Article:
In case you missed it: this week’s good reads about Pennsylvania’s urban issues

     Trivia: can you guess the city? (Lindsay Lazarski/WHYY)

    Trivia: can you guess the city? (Lindsay Lazarski/WHYY)

    Here’s a list of recommended reading for your weekend:

    It’s been a busy week for us. (You too?) Here we go.

    Troubled waters? Try troubled bridges

    Pennsylvania has the dubious distinction of having the most structurally deficient bridges in the country. But what does that mean and what is the state doing about it? We rolled out our three-part series (plus an interactive map) on bridges this week.

    In part one, we go to Sellersville, where a fire department has to decide whether to illegally cross a weight-restricted bridge or take an 8-minute detour.

    In part two, we look at the state’s plan for how to rebuild problematic bridges faster.

    Part three gives an overview of how bridges are inspected and managed. (Bonus from last week: how about getting a robot to do some of the work?)

    Rising up from the ashes

    We talk a lot about the challenges that face Pennsylvania’s post-industrial cities (wait, maybe that’s because that’s the theme of Keystone Crossroads).

    Here’s a story of one community that celebrates the idea of rebirth—by building a structure and then burning it, every year.

    More cause for optimism: The Daily Beast says the Rustbelt is poised for a comeback.

    What happens when a school district can’t pay the bills?

    Have you been following what’s been going on in the York school district? The state has filed a petition for receivership of the district and a judge will rule on Monday. 

    Here’s why this is a big deal: state control of a school district takes it out of the community’s hands. In York, there’s talk that a receiver will force the district to privatize. That means no more public schools in York–just charter schools. If this wide-scale charterization happens, it will be the first in Pennsylvania–and one of just a few nationally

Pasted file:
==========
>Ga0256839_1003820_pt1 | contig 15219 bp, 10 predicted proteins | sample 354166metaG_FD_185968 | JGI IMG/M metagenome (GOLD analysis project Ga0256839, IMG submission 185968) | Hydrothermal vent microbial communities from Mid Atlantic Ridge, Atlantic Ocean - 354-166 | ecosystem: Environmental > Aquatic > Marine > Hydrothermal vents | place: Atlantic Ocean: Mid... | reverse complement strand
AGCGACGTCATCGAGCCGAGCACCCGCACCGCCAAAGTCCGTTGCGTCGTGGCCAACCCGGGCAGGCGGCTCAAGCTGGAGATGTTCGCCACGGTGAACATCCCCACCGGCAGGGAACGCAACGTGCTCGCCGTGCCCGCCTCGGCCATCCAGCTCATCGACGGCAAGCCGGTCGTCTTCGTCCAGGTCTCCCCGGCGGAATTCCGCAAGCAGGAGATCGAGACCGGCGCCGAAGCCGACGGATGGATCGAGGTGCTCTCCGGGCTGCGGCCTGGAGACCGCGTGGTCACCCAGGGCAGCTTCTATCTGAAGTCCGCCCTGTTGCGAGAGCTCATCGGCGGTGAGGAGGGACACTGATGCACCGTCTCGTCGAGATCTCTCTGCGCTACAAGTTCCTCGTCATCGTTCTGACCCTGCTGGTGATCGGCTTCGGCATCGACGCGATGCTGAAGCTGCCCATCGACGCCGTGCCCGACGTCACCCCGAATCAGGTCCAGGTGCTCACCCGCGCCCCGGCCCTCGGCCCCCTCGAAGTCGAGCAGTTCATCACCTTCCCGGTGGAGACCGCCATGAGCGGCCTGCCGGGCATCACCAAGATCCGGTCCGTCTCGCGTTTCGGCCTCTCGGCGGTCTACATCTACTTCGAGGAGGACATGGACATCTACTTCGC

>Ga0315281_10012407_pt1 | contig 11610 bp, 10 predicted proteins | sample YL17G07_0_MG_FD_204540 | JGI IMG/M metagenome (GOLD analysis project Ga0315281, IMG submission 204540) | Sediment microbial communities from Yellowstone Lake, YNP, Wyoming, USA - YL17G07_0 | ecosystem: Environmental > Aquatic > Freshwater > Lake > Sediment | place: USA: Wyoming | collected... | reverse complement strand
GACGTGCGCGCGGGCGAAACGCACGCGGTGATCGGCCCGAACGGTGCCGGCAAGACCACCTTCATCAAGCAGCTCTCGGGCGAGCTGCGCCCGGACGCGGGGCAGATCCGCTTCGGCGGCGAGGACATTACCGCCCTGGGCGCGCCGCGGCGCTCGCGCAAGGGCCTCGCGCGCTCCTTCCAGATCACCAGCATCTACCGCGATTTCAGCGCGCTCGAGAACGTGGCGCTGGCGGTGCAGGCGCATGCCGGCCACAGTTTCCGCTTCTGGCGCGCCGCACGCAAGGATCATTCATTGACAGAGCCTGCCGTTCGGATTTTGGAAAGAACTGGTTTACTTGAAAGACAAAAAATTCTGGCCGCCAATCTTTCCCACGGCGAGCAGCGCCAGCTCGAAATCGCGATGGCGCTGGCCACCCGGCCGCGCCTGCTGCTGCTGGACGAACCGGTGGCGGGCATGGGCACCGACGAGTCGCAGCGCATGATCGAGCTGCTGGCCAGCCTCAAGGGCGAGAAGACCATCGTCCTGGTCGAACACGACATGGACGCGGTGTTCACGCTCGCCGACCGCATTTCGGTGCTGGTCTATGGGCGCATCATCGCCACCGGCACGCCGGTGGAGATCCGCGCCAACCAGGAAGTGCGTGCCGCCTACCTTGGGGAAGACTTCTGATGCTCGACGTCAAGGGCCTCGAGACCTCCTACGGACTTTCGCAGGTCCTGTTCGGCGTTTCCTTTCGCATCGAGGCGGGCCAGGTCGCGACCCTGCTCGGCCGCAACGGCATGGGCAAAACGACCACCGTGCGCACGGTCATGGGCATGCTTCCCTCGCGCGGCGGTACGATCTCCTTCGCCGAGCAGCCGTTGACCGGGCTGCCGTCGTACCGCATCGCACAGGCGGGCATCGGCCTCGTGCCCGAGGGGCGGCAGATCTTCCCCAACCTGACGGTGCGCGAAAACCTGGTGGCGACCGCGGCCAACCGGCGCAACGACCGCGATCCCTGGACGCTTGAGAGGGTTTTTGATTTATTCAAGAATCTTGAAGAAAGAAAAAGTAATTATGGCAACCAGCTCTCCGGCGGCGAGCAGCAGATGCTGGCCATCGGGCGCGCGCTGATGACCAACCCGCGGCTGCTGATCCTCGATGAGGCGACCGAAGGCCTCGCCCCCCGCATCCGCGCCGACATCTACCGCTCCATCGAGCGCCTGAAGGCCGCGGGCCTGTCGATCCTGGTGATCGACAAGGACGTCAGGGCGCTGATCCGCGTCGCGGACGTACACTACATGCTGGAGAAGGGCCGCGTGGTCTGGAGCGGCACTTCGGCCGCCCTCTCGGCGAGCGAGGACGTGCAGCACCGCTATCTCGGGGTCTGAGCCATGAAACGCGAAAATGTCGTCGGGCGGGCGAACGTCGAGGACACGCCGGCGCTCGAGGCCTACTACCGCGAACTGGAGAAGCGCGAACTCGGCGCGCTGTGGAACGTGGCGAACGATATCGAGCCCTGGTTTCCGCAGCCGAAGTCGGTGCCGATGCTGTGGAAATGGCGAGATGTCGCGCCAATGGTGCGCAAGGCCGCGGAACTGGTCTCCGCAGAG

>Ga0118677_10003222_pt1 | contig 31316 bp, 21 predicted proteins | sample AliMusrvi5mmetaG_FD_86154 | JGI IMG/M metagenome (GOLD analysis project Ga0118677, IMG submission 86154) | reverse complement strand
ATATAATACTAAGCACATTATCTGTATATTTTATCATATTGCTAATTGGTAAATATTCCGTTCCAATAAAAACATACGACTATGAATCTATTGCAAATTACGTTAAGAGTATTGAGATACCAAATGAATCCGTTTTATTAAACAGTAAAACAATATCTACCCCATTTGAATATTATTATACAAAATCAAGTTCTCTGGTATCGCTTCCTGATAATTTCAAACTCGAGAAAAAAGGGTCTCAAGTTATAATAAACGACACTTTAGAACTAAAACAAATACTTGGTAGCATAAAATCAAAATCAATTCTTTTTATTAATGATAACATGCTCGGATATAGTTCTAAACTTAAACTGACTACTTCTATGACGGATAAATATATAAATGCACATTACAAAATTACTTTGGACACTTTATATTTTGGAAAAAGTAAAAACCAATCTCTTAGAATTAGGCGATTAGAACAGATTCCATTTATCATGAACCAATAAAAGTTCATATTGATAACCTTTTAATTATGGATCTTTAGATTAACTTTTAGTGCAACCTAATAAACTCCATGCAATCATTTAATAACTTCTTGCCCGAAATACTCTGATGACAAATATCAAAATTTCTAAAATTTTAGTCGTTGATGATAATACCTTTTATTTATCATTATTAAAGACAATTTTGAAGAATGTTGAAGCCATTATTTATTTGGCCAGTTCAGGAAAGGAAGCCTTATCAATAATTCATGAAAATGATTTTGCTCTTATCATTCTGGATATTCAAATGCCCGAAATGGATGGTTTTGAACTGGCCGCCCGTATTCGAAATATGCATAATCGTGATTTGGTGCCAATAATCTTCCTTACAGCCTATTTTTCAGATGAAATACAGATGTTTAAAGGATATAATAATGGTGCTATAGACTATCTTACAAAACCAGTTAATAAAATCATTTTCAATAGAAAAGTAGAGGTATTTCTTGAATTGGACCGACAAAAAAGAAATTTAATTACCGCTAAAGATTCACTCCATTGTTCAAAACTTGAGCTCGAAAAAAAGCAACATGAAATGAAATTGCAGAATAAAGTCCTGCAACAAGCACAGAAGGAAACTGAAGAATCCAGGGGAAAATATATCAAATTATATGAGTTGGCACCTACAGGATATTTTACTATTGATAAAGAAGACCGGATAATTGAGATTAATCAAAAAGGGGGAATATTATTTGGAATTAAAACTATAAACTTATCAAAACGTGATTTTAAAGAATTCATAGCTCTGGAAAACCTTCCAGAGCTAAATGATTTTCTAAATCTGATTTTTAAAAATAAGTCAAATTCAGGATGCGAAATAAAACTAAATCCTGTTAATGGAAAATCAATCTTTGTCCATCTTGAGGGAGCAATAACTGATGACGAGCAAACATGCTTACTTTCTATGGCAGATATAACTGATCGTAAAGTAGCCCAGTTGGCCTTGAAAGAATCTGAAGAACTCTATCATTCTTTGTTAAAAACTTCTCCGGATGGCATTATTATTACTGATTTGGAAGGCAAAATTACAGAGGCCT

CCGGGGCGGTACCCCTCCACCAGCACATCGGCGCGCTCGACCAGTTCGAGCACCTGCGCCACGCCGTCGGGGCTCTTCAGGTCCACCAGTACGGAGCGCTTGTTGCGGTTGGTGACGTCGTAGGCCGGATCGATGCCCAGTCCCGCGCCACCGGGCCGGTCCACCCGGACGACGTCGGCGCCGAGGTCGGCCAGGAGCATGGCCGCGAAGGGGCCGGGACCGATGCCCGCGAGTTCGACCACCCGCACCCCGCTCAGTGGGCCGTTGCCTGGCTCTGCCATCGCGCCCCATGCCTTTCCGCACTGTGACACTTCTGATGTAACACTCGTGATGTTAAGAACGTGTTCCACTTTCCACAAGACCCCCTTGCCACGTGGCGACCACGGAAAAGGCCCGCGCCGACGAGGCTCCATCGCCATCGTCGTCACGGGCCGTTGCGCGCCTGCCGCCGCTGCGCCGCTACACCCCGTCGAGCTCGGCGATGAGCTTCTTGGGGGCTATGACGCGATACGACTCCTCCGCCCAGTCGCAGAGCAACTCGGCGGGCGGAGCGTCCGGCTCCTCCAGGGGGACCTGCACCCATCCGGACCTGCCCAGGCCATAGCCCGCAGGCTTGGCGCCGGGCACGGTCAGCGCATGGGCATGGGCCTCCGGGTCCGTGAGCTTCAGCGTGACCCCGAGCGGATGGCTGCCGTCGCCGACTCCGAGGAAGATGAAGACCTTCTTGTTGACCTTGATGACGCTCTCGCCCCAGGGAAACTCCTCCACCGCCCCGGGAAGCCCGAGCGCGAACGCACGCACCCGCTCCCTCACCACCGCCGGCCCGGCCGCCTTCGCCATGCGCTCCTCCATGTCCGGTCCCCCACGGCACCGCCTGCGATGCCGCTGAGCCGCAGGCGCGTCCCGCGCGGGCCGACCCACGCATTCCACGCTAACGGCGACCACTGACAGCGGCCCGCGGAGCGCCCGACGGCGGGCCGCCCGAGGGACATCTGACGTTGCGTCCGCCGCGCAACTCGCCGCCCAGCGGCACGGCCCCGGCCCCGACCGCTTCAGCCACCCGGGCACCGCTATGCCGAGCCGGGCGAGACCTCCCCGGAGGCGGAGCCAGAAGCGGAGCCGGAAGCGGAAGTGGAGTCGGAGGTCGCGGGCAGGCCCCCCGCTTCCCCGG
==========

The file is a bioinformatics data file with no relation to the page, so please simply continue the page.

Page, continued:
Also: a national report gives Pa. an unimpressive C- in teacher quality. The state scores particularly low in getting rid of bad teachers. (Pennsylvania Independent/Watchdog.org)

    Technology + civic engagement

    State College is piloting a new project–think jury duty, except it’s a community issue that’s on trial instead of a person. And it’s done online.

    Next City reports Denver, CO has plans to fund a new protected bike lane through a public-private partnership and crowdfunding. (And here’s our piece from earlier this year about civic crowdfunding in Pa.)

    No place like home

    Single-family home or apartment building? Next City says in Philly, there’s an alternative that’s gaining popularity.

    Last month, we pointed you to a study that shows millennials have to choose between affordability and upward mobility.  The Washington Post breaks down a Trulia report that underscores this affordability problem. The report says millennials can afford to buy–just not where they actually live.

    City budgets (and taxes)

    It’s that time of the year. Cities are voting on next year’s budget.

    Here’s a breakdown of some of the budgets that passed this week: Bradford is going to see a tax increase, but not as much as was originally expected. No increase in Dubois and Altoona.  But in State College, the council is expected to vote Monday to raise property taxes (by around 30%)!

    (Related: Technical.ly Philly gives an overview of Philly’s city wage tax, which it calls “the single most important–and addressable–public policy issue facing Philadelphia today.”) 

    Getting around

    Not a surprise, but now a study has proven it: walkability is good for you—and your city! (City Lab)

    Also from City Lab: does mass transit really attract crime?

    Etc.:

    Pennsylvania is getting more money to help homeless veterans.

    Mayoral candidates weigh in on what they think of the failed Philadelphia Gas Works deal. (Newsworks)

    This map from the Pennsylvania State Data Center shows net migration in Pa. Not surprised to see Allegheny and Montgomery Counties as top locations for immigrants, but do you know which counties have the lowest immigration numbers?

    And just for fun:

    A Cleveland Land Trust pulls off the best prank you’ll see all week (Next City)

    America’s ugly license plates—and the person who wants to stop this terrible trend (City Lab)

     

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